Software Startup Spins-Out From Ash Brokerage

Posted: Updated:
(Image of CEO Derek Trimble provided by JourneyGuide.) (Image of CEO Derek Trimble provided by JourneyGuide.)
FORT WAYNE -

Fort Wayne-based Ash Brokerage Corp. has spun-out a high-tech business. JourneyGuide Inc. is an independent company developing retirement income planning software. Derek Trimble is the startup's chief executive officer and says creating the platform has been one of Ash Brokerage's top priorities in recent years.

"Through the deep relationships that Ash has, we have been able to partner with advisors and firms to really understand the challenges they and their clients face," Trimble adds. "These partners have been instrumental in the design of JourneyGuide and are the foundation of our customer base as we become a separate company. We will continue to have a very close relationship with Ash as we execute our shared mission of helping as many people as possible have the happy retirements they deserve."

Trimble served in multiple leadership roles with Sun Life Financial Inc. (NYSE: SLF) prior to working for Ash Brokerage and launching JourneyGuide.

Ash Brokerage calls JourneyGuide "gamechanging" and says making it an independent company will allow it to have greater impact on customers. "JourneyGuide started with a question: Can we prove or disprove that guaranteed income streams improve retirement outcomes?" asked CEO Tim Ash. "When you ask big, empowering questions, and assemble a world-class team in the pursuit of the answers, incredible things can happen."

You can connect to more about JourneyGuide's retirement income planning software by clicking here.

  • Perspectives

    • How Telling Your Customers 'No' Can Improve Loyalty

      Business usually try to convert customers into loyalists by giving them what they want. That statement seems obvious... until it's not. Take Milktooth in Indianapolis, for example. The restaurant has become a star of the food scene by telling customers "no." This flies in the face of what most businesses consider to be standard operating procedure. But for Milktooth, saying no is simply good business.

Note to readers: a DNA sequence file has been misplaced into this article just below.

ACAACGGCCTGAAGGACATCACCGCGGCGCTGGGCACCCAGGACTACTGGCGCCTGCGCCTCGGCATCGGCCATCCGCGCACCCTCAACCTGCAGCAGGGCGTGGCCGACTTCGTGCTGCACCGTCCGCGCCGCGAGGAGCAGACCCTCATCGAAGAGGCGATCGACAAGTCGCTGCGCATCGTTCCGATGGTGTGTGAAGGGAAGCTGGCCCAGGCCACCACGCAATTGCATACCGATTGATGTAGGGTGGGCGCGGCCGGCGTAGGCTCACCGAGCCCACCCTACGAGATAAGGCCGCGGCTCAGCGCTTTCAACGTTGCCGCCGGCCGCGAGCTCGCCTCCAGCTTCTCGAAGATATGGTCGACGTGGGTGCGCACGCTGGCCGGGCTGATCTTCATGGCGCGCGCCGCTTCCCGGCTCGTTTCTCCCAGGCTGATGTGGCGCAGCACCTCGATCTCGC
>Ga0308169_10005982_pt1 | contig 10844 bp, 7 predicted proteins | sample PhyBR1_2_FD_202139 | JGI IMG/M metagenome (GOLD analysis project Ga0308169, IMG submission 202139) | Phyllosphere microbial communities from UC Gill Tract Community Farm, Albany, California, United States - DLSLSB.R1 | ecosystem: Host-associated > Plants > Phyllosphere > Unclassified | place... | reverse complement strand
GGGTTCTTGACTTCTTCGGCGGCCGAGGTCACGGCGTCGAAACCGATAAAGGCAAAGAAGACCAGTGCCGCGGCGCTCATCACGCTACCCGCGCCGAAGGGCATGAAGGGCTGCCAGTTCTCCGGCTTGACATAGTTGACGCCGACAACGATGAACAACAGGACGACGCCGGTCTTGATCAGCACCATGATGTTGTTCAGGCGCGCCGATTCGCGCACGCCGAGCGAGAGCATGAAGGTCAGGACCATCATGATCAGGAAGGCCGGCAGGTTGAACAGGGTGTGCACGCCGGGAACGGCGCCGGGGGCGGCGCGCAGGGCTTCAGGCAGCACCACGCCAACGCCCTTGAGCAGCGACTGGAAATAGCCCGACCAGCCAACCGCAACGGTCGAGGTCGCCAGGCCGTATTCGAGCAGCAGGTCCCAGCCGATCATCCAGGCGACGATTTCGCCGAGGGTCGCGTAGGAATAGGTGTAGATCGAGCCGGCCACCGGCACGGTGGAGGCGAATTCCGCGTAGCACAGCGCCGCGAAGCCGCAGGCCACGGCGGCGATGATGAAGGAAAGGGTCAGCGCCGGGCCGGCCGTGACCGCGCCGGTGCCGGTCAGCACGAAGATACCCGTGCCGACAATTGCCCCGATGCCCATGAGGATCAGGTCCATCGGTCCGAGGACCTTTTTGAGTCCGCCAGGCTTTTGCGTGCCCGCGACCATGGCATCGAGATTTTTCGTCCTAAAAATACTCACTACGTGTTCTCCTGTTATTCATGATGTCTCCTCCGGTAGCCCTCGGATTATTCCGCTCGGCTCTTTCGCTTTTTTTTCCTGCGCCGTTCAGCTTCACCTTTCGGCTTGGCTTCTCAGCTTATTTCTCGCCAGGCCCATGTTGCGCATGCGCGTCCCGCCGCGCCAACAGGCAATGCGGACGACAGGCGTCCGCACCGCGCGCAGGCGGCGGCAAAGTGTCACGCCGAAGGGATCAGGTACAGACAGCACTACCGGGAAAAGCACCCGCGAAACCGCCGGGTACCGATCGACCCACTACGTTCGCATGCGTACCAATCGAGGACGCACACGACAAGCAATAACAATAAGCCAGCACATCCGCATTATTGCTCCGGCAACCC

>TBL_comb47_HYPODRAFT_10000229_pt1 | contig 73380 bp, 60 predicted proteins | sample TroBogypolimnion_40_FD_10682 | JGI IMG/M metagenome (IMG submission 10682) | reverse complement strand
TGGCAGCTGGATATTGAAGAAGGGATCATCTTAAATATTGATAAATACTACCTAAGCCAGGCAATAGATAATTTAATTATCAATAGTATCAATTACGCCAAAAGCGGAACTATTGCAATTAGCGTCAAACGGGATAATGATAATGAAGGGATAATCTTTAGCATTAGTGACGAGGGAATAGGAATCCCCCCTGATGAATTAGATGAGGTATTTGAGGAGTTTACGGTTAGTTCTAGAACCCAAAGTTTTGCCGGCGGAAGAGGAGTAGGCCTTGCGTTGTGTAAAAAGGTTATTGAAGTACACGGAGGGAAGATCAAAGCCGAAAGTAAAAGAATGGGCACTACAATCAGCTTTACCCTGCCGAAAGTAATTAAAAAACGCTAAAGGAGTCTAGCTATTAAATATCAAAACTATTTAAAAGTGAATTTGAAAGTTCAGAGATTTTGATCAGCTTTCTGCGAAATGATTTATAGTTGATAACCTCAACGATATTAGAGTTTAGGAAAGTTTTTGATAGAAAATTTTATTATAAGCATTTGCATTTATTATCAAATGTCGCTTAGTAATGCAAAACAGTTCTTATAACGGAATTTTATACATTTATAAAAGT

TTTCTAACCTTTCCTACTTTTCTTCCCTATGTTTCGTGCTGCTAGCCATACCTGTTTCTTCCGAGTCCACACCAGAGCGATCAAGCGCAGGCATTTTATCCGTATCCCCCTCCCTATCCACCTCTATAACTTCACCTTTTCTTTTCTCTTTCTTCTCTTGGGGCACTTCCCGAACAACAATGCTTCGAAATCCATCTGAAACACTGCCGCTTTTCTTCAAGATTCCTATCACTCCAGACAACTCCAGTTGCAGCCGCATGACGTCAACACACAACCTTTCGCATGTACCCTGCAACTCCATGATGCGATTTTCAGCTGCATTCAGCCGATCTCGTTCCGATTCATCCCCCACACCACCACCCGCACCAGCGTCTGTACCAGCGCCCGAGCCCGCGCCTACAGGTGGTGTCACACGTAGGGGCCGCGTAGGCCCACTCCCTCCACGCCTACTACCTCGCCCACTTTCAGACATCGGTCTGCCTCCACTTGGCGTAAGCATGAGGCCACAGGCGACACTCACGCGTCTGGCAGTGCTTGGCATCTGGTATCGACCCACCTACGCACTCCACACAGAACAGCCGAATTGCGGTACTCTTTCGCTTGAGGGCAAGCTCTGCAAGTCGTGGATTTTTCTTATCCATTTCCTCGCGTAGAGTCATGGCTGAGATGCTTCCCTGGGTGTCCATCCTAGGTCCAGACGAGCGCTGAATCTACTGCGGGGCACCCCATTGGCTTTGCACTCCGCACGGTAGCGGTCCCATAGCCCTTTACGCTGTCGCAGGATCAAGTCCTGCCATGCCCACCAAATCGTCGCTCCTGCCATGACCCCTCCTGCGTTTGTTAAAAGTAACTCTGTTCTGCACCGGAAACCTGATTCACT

More

Subscribe

Name:
Company Name:
Email:
Confirm Email:
HTML
INside Edge
Morning Briefing
BigWigs & New Gigs
Life Sciences Indiana
Indiana Connections
INPower
Subscribe
Unsubscribe

Events



  • Most Popular Stories

    • ‘Invisible’ Digital Twins Taking Flight at GE Aviation

      As aircraft engines roll off the production line at GE Aviation in Lafayette, workers there are also producing “ghost” engines of sorts, called digital twins. 

    • Construction to Begin on $15M Noblesville Fieldhouse

      City and development officials will break ground Friday on a $15 million sports complex in Noblesville. Finch Creek Park Fieldhouse will include five courts with hard surfaces, two turf-surfaced fields and 11 batting and pitching cages. The project, which was first unveiled a year ago, is a public-private partnership between Klipsch-Card Athletic Facilities LLC and the city. The company is also owner/operator of the fieldhouse at Grand Park in Westfield.

    • Historic Indy Building to Become Hotel

      A nearly 110-year-old building in downtown Indianapolis will soon have new life. Indianapolis-based real estate development firm Loftus Robinson is partnering with Kimpton Hotels & Restaurants in California to transform the former Odd Fellows building into a 130-room hotel with a signature restaurant. Financial terms of the project are not being disclosed, however the developer says the hotel is scheduled to open in early 2020 and create about 150 hotel and restaurant jobs.

    • Lilly Cancer Treatment Falls Short in Study

      Indianapolis-based Eli Lilly and Co. (NYSE: LLY) has announced it will not seek regulatory approval on another use for one of the key treatments in its cancer portfolio. In a late-stage study, CYRAMZA met its main goal of progression free-survival in patients with HER2-negative metastatic gastric or gastroesophageal junction adenocarcinoma, but did not improve a secondary endpoint: overall survival rate.

    • How Telling Your Customers 'No' Can Improve Loyalty

      Business usually try to convert customers into loyalists by giving them what they want. That statement seems obvious... until it's not. Take Milktooth in Indianapolis, for example. The restaurant has become a star of the food scene by telling customers "no." This flies in the face of what most businesses consider to be standard operating procedure. But for Milktooth, saying no is simply good business.